Event marked amid number fearsNepal celebrated the International Tiger Day 2018 with much fanfare even as the much awaited Tiger Census report was not released on Sunday.
Nepal celebrated the International Tiger Day 2018 with much fanfare even as the much awaited Tiger Census report was not released on Sunday.
The government has stalled release of the final report of the nationwide tiger census, which began on November 30 last year from the Parsa National Park (PNP).
The government was pressed to release the report on July 29, the Tiger Day. To the dismay of the public and stakeholders, the release was cancelled at the last hour.
Failure on the government’s part to make public the report eight months after the count began has been viewed with suspicion. The report would have ascertained the total number of adult tigers in the country.
The unexpected delay has been linked with the number of tigers in the Chitwan National Park, the protected area with the highest number of wild cats in the country.
According to the last census held in 2013, the CNP had 120 adult tigers, which is suspected to have significantly decreased since.
CNP data show the park recorded deaths of 11 tigers in the last three years, including six in the fiscal year 2017-18.
In the last five years, 33 tigers had died in the country’s protected areas due to natural causes, according to the Department of National Parks and Wildlife Conservation (DNPWC).
The government has attributed the delay to additional time required for analysing data gathered from the field. For the first time, the nationwide census of Royal Bengal tigers was conducted simultaneously with India. The joint approach was meant to minimise duplication of tigers, which roam around the protected areas of both the countries.
According to DNPWC Deputy Director General Gopal Prakash Bhattarai, the report was held back since the data were not processed on time.
“After field work, we began data analysis on May 15. We have to analyse and compare every single picture from the field. Since we also have to go through data similarly processed by the Valmiki Tiger Reserve of India, it is likely to take more time,” added Bhattarai.
The country’s potential tiger habitat was divided into three complexes: Chitwan-Parsa, Banke-Bardiya and Shukla-Laljhadi-Jogbudha. These complexes were further divided into a total of 1,887 grids, each with an area of 4 square kilometres, where 1,643 camera traps were installed in these grids to track tiger movements.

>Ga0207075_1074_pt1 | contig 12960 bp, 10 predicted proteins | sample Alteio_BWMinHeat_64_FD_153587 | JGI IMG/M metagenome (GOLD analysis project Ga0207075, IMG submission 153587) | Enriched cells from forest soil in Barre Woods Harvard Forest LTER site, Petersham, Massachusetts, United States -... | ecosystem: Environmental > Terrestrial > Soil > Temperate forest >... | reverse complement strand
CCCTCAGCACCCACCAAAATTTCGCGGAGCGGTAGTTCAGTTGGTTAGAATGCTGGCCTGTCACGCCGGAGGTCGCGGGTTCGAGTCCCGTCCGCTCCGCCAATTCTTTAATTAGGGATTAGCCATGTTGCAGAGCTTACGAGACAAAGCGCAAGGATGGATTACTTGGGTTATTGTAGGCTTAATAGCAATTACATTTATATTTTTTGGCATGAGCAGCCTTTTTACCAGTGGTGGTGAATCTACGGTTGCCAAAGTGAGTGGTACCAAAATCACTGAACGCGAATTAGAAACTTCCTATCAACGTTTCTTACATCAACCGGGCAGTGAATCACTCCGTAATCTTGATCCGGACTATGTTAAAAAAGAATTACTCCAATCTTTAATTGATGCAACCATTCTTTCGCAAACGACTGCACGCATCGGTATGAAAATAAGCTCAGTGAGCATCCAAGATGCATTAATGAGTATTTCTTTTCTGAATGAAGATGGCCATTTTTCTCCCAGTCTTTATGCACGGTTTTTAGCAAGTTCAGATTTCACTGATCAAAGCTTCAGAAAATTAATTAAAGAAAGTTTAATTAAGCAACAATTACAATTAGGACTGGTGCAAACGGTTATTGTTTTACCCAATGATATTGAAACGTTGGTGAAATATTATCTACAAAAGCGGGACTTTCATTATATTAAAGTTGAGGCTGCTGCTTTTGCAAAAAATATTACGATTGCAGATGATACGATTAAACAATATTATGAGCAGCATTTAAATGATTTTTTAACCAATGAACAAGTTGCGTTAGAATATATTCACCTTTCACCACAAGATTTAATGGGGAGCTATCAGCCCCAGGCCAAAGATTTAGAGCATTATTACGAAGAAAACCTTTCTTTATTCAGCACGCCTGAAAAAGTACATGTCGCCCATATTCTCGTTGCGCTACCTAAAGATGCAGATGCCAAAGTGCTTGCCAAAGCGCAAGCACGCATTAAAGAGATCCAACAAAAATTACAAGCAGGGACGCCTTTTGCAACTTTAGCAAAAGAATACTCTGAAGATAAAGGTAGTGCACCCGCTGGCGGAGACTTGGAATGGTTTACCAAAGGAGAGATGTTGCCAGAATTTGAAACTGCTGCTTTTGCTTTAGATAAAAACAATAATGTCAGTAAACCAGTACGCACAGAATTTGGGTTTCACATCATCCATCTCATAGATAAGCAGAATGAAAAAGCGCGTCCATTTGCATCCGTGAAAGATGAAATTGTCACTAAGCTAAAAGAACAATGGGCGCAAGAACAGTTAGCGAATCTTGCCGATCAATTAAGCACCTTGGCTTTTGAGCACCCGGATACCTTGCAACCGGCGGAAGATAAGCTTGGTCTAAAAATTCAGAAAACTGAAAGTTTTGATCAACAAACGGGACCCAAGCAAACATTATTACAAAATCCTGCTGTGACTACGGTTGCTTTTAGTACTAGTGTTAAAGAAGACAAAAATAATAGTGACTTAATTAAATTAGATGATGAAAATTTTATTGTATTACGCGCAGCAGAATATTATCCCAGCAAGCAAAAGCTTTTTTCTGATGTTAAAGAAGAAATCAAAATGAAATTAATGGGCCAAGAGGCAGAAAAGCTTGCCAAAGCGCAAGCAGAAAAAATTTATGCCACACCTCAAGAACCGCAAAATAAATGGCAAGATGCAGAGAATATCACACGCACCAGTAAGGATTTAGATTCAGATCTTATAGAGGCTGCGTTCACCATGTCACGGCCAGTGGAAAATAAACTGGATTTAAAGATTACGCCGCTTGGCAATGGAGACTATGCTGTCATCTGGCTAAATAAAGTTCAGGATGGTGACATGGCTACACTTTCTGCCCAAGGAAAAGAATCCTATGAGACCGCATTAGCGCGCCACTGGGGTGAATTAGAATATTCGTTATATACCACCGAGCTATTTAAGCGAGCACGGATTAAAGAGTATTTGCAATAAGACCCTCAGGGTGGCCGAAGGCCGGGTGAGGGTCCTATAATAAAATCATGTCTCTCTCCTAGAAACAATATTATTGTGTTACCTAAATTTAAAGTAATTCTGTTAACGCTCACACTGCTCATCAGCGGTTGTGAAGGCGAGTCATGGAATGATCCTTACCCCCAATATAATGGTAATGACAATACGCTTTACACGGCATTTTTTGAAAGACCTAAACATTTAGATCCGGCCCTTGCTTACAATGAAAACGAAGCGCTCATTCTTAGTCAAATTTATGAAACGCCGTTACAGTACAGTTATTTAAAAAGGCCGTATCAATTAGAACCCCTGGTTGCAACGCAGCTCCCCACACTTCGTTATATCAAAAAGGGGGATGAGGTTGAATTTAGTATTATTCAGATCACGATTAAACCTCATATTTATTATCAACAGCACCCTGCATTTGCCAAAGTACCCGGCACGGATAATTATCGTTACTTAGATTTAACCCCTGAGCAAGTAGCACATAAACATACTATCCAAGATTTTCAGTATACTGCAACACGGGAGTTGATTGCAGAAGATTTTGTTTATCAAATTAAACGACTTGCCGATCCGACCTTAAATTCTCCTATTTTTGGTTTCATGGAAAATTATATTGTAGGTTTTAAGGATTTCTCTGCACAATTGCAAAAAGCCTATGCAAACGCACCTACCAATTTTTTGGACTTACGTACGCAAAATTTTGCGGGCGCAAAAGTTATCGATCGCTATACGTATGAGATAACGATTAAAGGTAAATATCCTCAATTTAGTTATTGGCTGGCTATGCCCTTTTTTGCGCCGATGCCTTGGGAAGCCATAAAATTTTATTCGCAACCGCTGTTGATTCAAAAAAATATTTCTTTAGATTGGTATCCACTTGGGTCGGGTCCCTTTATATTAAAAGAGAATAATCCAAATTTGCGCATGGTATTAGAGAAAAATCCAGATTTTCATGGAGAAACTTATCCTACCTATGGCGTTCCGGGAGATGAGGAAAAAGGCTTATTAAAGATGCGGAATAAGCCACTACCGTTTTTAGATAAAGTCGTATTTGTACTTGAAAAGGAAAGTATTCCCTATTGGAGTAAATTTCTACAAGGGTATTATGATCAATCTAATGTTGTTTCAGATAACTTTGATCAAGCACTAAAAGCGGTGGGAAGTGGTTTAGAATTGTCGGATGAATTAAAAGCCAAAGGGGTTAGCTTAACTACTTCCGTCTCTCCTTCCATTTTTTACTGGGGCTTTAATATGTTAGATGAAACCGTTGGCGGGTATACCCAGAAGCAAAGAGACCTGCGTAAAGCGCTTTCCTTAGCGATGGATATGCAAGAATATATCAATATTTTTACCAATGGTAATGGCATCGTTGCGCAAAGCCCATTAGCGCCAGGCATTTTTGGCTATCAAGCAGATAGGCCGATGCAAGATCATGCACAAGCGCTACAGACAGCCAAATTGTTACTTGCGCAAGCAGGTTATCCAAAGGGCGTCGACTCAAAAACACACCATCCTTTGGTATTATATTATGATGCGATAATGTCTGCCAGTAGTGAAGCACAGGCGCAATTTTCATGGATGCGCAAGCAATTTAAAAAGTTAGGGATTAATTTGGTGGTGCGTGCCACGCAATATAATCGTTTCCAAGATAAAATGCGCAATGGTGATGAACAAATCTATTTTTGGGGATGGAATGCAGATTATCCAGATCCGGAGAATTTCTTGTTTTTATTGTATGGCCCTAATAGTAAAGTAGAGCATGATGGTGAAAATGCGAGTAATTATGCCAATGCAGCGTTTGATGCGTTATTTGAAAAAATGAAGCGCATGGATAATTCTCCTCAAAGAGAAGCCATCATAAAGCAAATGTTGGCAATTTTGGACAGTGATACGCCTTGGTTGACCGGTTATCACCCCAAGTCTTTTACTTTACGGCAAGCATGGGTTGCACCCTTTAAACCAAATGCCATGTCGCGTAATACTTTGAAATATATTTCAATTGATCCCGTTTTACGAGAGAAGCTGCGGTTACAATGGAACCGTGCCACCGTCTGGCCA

Forest and Environment Ministry Secretary Bishwa Nath Oli defended delay in the tiger census report on the ground of accuracy required in the findings. “We have to best utilise science, technology and our own experience rather than misusing it in the rush. The government will publish the report at the right time after conducting a thorough analysis of available data,” said Secretary Oli, adding that there was no compulsion as such to publish the report on a particular day.
The last tiger census report was released on the International Tiger Day in 2013.
According to that count, the number of Royal Bengal tigers in Nepal was 198—120 in the CNP, 50 in Bardiya National Park (BNP), 17 in Shuklaphanta National Park (SNP), seven in PNP, and four in Banke National Park.
DNPWC Director General Man Bahadur Khadka said the country’s tiger conservation efforts were dedicated towards its global commitment to the Global Tiger Recovery Plan, endorsed during the 2010 St Petersburg Declaration on Tiger Conservation, requiring Nepal to double its tiger population up to 250 or more by 2022 from its base tiger population of around 125 at that time.
Now the government aims to release the report on National Conservation Day, which is celebrated annually on September 23.
Tiger count in nepal
Potential tiger habitat divided into three complexes: Chitwan-Parsa, Banke-Bardiya and Shukla- Laljhadi-Jogbudha.
Complexes divided into 1,887 grids, each with an area of 4 sq km. 1,643 camera traps installed to track tiger movements.
In 2013, the number of Royal Bengal tigers in Nepal was 198—120 in Chitwan National Park, 50 in Bardiya National Park, 17 in Shuklaphanta National Park, 7 in Parsa National Park, and 4 in Banke National Park.
The 2010 Global Tiger Recovery Plan requires Nepal to double its tiger population up to 250 or more by 2022 from its base tiger population of around 125 at that time.